A trapper friend of mine suggested I do some thinking about that, and it quickly clicked why my sets weren’t that successful. The author was so successful because the wind most commonly blew out of the west for him, which meant the scent of the bait and lures drifted into the trails and roads and into the noses of the coyotes.

Talk about a “duh” moment. While he was using the wind to his advantage, I was not. I trap on land that sits on a big peninsula where the wind hardly ever blows in a constant direction.

There was a simple solution to my problem, and all I had to do was think about that and find a way to apply it to my trapping. The wind where I trap basically blows westerly in the mornings, and by afternoons it shifts and comes from the east. I started picking my very best locations and made two sets at each. One would take advantage of the morning winds, and the other worked with the evening winds. In most places it just meant me putting a trap on both sides of the roads. 

A very important factor that must always be considered is your state’s trapping laws since the videos and articles you often read may be done out of state.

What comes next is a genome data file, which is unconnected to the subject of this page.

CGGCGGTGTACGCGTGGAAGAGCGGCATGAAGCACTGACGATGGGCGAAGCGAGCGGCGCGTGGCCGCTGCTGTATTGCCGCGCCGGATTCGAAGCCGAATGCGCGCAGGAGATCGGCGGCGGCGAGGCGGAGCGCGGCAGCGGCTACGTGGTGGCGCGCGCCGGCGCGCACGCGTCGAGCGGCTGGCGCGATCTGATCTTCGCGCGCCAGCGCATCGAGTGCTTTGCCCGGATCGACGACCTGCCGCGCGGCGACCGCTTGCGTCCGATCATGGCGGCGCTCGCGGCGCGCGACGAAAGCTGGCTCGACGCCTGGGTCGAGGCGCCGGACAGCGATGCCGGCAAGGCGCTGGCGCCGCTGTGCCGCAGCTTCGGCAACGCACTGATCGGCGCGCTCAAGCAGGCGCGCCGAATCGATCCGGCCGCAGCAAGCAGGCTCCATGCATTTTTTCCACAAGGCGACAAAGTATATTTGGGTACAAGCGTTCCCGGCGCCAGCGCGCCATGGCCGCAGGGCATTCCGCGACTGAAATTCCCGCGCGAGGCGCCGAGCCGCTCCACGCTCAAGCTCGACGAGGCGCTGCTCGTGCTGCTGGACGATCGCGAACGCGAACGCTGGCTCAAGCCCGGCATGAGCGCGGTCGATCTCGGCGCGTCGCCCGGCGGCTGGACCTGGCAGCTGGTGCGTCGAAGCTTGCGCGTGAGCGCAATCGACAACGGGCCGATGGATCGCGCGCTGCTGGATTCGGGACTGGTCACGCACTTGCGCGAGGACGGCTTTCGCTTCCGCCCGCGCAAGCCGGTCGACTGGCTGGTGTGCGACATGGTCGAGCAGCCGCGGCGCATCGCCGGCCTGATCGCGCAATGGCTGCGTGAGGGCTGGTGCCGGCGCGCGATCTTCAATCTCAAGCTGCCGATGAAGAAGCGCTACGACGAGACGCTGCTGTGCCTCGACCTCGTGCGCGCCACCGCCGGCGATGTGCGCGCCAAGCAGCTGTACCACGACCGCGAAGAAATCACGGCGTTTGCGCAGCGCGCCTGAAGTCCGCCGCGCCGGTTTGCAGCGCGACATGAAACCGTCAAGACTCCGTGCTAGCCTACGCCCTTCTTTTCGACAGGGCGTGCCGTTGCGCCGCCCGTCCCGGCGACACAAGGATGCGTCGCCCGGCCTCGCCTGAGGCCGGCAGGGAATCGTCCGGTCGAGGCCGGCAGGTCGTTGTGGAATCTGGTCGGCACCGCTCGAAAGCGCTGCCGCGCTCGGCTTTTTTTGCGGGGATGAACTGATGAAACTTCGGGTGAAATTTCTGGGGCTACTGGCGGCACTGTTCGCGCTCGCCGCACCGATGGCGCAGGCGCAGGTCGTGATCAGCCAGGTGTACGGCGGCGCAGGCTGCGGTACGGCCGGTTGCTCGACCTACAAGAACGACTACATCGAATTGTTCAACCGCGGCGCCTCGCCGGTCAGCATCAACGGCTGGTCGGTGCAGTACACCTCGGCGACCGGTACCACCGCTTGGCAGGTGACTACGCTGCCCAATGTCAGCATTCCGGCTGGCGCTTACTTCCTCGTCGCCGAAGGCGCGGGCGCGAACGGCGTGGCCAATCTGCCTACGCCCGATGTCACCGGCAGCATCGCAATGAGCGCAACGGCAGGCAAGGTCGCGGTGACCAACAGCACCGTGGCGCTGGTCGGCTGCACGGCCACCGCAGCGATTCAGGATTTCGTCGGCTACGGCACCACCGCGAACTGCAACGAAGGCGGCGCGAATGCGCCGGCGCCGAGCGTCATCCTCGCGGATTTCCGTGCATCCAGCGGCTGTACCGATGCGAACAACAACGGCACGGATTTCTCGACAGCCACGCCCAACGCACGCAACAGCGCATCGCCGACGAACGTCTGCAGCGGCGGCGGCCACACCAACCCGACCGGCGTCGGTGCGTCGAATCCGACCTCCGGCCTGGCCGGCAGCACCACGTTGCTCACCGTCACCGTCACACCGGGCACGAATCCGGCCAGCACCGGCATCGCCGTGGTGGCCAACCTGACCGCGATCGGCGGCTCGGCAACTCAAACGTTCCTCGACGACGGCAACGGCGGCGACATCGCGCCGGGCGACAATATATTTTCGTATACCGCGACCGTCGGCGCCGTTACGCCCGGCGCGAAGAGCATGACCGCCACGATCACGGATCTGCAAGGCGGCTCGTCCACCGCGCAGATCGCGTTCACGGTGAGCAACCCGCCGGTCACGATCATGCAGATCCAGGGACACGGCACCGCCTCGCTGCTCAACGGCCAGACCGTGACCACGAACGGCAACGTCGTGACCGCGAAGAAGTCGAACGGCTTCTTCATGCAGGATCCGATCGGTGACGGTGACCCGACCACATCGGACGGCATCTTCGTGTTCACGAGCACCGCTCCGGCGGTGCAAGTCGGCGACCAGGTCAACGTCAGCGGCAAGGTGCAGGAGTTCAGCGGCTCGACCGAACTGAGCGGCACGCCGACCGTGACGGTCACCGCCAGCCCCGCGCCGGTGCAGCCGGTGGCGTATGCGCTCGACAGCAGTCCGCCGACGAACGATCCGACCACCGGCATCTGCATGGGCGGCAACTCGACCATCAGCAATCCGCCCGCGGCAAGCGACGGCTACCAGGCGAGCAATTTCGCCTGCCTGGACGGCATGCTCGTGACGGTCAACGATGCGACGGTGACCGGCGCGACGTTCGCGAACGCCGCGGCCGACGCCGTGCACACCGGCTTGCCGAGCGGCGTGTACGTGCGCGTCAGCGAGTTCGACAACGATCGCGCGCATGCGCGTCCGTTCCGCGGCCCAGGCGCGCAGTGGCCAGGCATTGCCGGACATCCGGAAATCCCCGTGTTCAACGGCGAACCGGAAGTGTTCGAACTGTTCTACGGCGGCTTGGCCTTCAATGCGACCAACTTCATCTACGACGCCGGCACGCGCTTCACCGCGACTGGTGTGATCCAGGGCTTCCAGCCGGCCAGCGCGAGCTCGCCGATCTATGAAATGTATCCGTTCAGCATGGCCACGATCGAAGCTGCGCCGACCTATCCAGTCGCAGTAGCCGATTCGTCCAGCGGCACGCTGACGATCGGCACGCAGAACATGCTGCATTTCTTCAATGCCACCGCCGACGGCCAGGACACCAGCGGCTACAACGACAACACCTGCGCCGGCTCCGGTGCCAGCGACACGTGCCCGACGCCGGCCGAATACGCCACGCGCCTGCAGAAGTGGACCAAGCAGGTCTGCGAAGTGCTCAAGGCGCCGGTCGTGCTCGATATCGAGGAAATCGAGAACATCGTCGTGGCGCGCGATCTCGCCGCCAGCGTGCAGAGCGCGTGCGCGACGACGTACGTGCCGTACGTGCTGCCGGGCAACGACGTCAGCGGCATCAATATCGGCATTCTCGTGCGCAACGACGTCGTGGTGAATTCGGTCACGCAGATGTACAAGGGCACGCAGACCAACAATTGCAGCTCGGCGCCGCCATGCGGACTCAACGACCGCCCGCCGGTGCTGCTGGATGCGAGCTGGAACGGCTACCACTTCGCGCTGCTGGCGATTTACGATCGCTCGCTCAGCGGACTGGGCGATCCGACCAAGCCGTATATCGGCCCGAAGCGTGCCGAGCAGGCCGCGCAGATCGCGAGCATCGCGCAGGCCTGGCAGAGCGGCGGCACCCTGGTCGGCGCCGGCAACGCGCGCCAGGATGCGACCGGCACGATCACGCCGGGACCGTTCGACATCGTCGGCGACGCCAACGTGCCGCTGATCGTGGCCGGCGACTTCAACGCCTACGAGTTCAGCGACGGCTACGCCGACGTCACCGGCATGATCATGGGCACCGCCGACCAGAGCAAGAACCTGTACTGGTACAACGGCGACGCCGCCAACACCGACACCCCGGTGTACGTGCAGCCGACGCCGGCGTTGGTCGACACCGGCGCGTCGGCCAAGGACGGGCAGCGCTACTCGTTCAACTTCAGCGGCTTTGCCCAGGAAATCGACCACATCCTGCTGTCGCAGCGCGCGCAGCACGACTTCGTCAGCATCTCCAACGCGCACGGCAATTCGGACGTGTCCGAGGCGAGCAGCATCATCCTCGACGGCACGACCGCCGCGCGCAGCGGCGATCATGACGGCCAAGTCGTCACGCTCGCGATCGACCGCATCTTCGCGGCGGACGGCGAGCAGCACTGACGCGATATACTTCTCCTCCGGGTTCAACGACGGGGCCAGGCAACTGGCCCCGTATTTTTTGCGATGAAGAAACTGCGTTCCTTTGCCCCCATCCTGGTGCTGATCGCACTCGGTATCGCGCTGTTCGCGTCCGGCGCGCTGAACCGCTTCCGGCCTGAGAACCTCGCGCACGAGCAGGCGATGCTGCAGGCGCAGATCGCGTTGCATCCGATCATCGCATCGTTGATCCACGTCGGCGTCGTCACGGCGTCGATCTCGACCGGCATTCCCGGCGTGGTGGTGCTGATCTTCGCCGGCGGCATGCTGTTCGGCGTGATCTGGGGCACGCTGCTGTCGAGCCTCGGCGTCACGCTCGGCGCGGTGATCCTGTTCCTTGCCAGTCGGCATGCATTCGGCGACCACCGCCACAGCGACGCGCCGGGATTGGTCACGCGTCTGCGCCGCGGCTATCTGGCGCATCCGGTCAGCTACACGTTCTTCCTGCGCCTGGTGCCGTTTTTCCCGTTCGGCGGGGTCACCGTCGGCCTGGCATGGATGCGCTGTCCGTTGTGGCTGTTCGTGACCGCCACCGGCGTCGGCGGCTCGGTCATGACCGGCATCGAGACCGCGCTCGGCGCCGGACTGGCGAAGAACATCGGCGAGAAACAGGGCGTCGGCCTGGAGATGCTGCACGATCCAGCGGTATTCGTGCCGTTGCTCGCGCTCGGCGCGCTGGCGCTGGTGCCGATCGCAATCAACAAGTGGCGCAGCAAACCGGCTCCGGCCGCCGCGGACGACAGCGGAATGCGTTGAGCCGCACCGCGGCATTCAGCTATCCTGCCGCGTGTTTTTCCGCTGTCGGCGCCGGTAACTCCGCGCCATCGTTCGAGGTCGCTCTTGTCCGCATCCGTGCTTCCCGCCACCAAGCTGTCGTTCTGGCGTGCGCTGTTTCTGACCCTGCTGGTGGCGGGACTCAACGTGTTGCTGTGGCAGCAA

Since we’re GON and talking about Georgia trapping, you need to be very familiar with all the trapping regulations. Go to Trust me, trapping laws can be different from one state to the next. 

For example, let’s say you discover a great video about catching bobcats using snares. You rush out and get some wire and start mapping out your trap line when you have a very good friend tell you that using snares in Georgia isn’t even legal for bobcats. Georgia DNR rules state, “Snares may be used for trapping beaver provided that snares are set in water or on land within 10 feet of water, including swamps, marshes, and tidal areas. All snares must be marked with the trapper’s name or identification number.”

Here is a tip where you can really dial into some interesting information. Make plans to watch a number of videos about using snares to trap bobcats, even though you can’t do that in Georgia. However, you may very well be able to incorporate some of their general trapping tricks into your Georgia bobcat sets, when done with legal traps, of course.